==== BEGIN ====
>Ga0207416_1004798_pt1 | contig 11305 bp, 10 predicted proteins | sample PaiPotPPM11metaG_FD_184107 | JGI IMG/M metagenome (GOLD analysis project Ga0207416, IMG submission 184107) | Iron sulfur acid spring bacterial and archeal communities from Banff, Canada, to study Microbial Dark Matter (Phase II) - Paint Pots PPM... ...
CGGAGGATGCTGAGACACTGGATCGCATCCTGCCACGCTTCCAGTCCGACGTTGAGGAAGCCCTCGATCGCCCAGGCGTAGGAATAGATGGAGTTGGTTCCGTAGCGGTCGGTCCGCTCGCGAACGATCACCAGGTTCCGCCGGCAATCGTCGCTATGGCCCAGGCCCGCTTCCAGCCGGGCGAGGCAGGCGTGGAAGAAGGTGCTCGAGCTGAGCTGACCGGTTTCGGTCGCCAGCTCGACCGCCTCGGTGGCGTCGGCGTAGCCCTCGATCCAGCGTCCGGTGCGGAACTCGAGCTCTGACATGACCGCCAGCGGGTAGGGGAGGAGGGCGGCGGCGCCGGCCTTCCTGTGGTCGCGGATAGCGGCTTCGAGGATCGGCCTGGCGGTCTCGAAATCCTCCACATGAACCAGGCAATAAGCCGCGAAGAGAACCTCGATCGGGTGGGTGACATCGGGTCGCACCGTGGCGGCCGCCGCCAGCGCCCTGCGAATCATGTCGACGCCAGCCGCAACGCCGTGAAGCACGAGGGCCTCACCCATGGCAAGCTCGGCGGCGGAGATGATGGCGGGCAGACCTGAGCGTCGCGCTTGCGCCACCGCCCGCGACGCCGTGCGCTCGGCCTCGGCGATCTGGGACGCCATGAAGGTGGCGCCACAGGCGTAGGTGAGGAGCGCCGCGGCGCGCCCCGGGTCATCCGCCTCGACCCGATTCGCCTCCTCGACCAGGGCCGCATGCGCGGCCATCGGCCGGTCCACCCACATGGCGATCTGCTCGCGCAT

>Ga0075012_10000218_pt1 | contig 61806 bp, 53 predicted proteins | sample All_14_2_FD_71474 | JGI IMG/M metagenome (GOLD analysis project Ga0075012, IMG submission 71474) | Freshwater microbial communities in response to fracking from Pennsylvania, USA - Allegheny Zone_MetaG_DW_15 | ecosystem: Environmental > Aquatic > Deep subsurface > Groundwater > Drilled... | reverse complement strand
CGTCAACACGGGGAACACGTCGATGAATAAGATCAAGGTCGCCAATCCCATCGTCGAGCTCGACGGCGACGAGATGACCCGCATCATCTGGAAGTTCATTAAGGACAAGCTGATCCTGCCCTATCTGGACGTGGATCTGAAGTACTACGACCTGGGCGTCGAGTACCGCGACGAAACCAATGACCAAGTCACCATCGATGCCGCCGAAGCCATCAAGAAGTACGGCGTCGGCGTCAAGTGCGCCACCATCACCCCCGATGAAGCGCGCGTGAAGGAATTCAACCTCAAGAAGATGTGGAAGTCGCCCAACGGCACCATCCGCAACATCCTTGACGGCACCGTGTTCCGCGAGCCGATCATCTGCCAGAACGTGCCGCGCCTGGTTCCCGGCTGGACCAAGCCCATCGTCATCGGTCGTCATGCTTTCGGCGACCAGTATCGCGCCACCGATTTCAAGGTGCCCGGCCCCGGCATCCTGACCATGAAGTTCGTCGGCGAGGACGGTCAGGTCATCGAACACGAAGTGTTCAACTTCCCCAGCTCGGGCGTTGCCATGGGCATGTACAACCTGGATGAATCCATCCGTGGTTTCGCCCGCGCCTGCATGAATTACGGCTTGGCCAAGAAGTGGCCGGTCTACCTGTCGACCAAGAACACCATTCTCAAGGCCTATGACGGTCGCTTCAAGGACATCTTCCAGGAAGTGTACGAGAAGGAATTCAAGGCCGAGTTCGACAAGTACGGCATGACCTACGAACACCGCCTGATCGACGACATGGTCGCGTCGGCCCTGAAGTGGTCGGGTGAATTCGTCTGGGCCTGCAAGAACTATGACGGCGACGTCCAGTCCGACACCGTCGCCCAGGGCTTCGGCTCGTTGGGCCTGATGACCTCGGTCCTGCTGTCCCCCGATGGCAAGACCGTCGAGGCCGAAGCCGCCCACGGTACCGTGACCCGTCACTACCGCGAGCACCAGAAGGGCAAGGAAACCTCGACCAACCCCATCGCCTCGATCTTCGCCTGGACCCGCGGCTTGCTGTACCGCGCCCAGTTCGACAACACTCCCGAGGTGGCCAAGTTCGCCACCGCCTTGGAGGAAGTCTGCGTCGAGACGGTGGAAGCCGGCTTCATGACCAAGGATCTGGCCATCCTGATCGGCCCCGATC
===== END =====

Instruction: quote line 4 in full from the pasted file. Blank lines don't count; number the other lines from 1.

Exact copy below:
CGTCAACACGGGGAACACGTCGATGAATAAGATCAAGGTCGCCAATCCCATCGTCGAGCTCGACGGCGACGAGATGACCCGCATCATCTGGAAGTTCATTAAGGACAAGCTGATCCTGCCCTATCTGGACGTGGATCTGAAGTACTACGACCTGGGCGTCGAGTACCGCGACGAAACCAATGACCAAGTCACCATCGATGCCGCCGAAGCCATCAAGAAGTACGGCGTCGGCGTCAAGTGCGCCACCATCACCCCCGATGAAGCGCGCGTGAAGGAATTCAACCTCAAGAAGATGTGGAAGTCGCCCAACGGCACCATCCGCAACATCCTTGACGGCACCGTGTTCCGCGAGCCGATCATCTGCCAGAACGTGCCGCGCCTGGTTCCCGGCTGGACCAAGCCCATCGTCATCGGTCGTCATGCTTTCGGCGACCAGTATCGCGCCACCGATTTCAAGGTGCCCGGCCCCGGCATCCTGACCATGAAGTTCGTCGGCGAGGACGGTCAGGTCATCGAACACGAAGTGTTCAACTTCCCCAGCTCGGGCGTTGCCATGGGCATGTACAACCTGGATGAATCCATCCGTGGTTTCGCCCGCGCCTGCATGAATTACGGCTTGGCCAAGAAGTGGCCGGTCTACCTGTCGACCAAGAACACCATTCTCAAGGCCTATGACGGTCGCTTCAAGGACATCTTCCAGGAAGTGTACGAGAAGGAATTCAAGGCCGAGTTCGACAAGTACGGCATGACCTACGAACACCGCCTGATCGACGACATGGTCGCGTCGGCCCTGAAGTGGTCGGGTGAATTCGTCTGGGCCTGCAAGAACTATGACGGCGACGTCCAGTCCGACACCGTCGCCCAGGGCTTCGGCTCGTTGGGCCTGATGACCTCGGTCCTGCTGTCCCCCGATGGCAAGACCGTCGAGGCCGAAGCCGCCCACGGTACCGTGACCCGTCACTACCGCGAGCACCAGAAGGGCAAGGAAACCTCGACCAACCCCATCGCCTCGATCTTCGCCTGGACCCGCGGCTTGCTGTACCGCGCCCAGTTCGACAACACTCCCGAGGTGGCCAAGTTCGCCACCGCCTTGGAGGAAGTCTGCGTCGAGACGGTGGAAGCCGGCTTCATGACCAAGGATCTGGCCATCCTGATCGGCCCCGATC